The Kidnapping of Elizabeth Smart
One Sick, One Dead
When a child is abducted, the police cannot rule out family members as possible suspects, so the Salt Lake City police asked the male members of the Smart family to submit to polygraph tests administered by the FBI. Tom Smart writes in his book, In Plain Sight, that his polygraph test took nearly eight hours, most of it grueling and gut-wrenching. Ed Smart described his polygraph experience as "four hours of hell." Ultimately the lie-detector tests did not single out a possible suspect within the family.
In the meantime the search for drifter Bret Michael Edmunds continued. Ten days after the manhunt began, the police located him in Martinsburg, West Virginia, where he had checked himself into a hospital under an alias. A drug overdose had seriously damaged his liver, and he was in bad shape. He had given the hospital his mother's name and Utah phone number in case of an emergency. A hospital social worker called the number, and one of Edmunds's relatives notified the police of his whereabouts.
Federal marshals guarded Edmunds until investigators from Utah could get there. The marshals found Edmunds's green Saturn in the parking lot. The investigators tried to interview him as soon as they arrived, but he was barely conscious. The next day he was more coherent and able to answer questions, but it became clear from his answers that he knew nothing about the kidnapping of Elizabeth Smart. He gave the police permission to search his car, but there was no physical evidence to suggest that he had been involved in the crime. The police crossed him off their list of suspects.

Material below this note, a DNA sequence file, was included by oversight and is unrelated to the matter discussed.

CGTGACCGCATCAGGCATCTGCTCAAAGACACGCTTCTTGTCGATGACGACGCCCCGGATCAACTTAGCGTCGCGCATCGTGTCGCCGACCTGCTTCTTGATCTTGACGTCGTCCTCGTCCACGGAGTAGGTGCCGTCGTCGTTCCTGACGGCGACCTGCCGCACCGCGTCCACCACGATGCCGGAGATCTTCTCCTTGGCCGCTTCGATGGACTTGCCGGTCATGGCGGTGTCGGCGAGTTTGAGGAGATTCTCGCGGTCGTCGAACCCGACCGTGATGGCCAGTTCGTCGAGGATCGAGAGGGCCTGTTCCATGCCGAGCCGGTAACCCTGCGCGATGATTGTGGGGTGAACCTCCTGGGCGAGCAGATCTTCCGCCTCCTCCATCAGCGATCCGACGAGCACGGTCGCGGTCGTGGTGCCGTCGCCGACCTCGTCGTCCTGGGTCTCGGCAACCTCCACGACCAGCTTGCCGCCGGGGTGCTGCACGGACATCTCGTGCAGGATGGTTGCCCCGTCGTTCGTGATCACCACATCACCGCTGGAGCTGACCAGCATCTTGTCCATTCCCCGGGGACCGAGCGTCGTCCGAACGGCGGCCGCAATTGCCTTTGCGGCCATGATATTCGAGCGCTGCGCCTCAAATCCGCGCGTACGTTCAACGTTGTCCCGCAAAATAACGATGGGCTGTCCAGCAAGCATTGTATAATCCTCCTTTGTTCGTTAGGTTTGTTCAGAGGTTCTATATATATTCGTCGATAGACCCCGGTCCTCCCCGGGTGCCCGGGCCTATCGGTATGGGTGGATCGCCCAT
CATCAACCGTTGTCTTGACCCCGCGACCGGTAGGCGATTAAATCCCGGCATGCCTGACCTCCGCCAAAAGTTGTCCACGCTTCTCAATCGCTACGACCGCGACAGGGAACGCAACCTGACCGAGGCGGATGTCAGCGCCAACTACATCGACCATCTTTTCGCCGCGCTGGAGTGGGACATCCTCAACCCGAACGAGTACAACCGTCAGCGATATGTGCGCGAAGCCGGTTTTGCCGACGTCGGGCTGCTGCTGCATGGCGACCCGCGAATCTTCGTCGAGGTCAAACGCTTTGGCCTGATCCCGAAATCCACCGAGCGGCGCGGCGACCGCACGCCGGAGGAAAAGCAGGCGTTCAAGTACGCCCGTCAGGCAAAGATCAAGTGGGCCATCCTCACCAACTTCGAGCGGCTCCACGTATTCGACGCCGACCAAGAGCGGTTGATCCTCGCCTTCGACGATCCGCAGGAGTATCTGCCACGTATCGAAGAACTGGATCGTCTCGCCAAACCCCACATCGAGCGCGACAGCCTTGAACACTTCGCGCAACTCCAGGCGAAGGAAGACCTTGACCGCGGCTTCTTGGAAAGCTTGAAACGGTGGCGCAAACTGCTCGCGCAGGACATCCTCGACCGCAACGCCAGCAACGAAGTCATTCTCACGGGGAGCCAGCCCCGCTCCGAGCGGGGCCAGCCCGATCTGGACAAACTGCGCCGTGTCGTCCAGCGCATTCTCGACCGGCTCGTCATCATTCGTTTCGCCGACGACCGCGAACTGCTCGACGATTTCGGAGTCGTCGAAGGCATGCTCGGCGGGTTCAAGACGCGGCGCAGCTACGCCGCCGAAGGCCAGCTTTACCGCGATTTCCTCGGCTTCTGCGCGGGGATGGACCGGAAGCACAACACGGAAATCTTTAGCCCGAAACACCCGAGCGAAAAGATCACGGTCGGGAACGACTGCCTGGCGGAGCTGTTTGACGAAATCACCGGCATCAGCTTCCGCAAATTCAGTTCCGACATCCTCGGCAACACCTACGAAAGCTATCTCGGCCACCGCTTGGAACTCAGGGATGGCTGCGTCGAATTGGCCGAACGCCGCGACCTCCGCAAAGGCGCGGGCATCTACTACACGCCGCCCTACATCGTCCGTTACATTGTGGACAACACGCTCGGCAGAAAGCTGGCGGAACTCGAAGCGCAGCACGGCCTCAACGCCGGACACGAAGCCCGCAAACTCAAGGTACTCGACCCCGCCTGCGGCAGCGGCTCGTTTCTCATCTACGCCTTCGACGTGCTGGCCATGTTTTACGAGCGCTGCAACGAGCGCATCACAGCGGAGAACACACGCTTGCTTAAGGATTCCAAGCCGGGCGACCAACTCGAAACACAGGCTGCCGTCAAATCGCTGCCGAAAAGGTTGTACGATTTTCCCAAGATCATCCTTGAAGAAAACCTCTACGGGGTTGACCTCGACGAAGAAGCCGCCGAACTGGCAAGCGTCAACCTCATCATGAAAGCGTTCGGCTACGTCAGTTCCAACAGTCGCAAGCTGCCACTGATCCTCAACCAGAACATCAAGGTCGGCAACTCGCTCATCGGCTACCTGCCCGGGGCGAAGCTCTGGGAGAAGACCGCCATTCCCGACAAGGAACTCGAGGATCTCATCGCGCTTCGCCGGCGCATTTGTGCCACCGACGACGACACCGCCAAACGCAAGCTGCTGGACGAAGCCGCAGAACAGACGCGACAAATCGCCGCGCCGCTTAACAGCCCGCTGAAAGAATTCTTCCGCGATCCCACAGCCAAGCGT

Attention now turned to handyman Richard Ricci. On August 27, six and a half weeks after his arrest, Ricci was taken to Third District Court for a brief hearing on burglary charges. Ed and Lois Smart attended the hearing, desperate for some kind of sign from him that he knew where Elizabeth was, but Ricci avoided eye contact with them.
That evening in jail Ricci called a guard to his cell, complaining of a severe headache and shortness of breath. Within minutes he collapse and fell unconscious. He was rushed to University Hospital where he fell into a coma. Doctors determined that Ricci had suffered a brain hemorrhage, and the next morning surgeons operated to remove fluid on his brain. He lay unconscious, his doctors certain that he had sustained brain damage. His prognosis wasn't good, and his wife considered taking him off life support.
When the Smarts learned of Ricci's condition, they panicked. What if Ricci did know something about Elizabeth's kidnapping? That information would die with him if he were allowed to expire. They felt they couldn't afford to let Mrs. Ricci pull the plug on her husband. But ultimately Ricci's wife didn't have to make the fateful decision to end her husband's life. Three days after he collapsed in his cell, Richard Ricci died on his own.
The Smarts now felt that they had lost their best chance to learn what had happened to their daughter.